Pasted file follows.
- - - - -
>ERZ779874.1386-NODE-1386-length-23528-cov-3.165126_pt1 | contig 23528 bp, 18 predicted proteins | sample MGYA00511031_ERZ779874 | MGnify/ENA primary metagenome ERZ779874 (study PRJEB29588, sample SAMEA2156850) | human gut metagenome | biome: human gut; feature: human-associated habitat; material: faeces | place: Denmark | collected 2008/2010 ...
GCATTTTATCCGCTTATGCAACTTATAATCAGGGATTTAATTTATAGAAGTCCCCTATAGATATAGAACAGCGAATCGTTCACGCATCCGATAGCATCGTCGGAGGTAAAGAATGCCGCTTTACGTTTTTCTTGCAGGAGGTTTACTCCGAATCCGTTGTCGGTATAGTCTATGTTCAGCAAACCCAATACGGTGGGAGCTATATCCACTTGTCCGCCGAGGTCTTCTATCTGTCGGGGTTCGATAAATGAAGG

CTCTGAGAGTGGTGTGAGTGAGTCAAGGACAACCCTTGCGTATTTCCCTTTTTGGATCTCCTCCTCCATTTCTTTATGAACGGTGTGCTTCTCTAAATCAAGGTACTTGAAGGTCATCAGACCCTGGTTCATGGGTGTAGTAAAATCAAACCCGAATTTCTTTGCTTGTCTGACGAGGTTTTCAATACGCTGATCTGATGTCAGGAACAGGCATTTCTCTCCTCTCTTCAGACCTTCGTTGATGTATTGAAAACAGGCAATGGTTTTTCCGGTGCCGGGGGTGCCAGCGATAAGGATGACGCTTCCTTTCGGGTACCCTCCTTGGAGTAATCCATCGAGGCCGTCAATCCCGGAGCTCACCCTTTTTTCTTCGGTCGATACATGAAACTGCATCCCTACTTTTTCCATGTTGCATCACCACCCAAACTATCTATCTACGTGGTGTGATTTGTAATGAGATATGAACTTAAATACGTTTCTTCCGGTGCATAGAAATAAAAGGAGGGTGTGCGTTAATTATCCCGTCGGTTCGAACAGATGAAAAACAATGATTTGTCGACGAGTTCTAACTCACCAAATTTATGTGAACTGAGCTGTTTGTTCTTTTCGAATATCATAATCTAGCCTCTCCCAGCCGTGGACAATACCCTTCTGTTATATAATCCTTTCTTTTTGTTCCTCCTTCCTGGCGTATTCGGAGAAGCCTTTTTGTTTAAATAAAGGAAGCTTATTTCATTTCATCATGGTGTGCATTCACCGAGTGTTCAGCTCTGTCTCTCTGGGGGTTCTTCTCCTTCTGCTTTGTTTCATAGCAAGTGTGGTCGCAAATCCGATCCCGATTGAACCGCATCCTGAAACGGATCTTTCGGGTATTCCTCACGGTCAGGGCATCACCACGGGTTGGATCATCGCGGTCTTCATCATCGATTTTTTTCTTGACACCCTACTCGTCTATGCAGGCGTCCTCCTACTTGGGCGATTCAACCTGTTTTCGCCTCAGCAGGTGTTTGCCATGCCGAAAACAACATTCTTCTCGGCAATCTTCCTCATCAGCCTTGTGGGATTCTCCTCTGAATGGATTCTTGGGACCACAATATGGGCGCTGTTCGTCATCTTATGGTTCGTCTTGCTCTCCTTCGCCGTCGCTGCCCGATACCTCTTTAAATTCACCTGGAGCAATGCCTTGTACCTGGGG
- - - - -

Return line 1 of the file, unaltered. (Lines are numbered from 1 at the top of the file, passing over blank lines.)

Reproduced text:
>ERZ779874.1386-NODE-1386-length-23528-cov-3.165126_pt1 | contig 23528 bp, 18 predicted proteins | sample MGYA00511031_ERZ779874 | MGnify/ENA primary metagenome ERZ779874 (study PRJEB29588, sample SAMEA2156850) | human gut metagenome | biome: human gut; feature: human-associated habitat; material: faeces | place: Denmark | collected 2008/2010 ...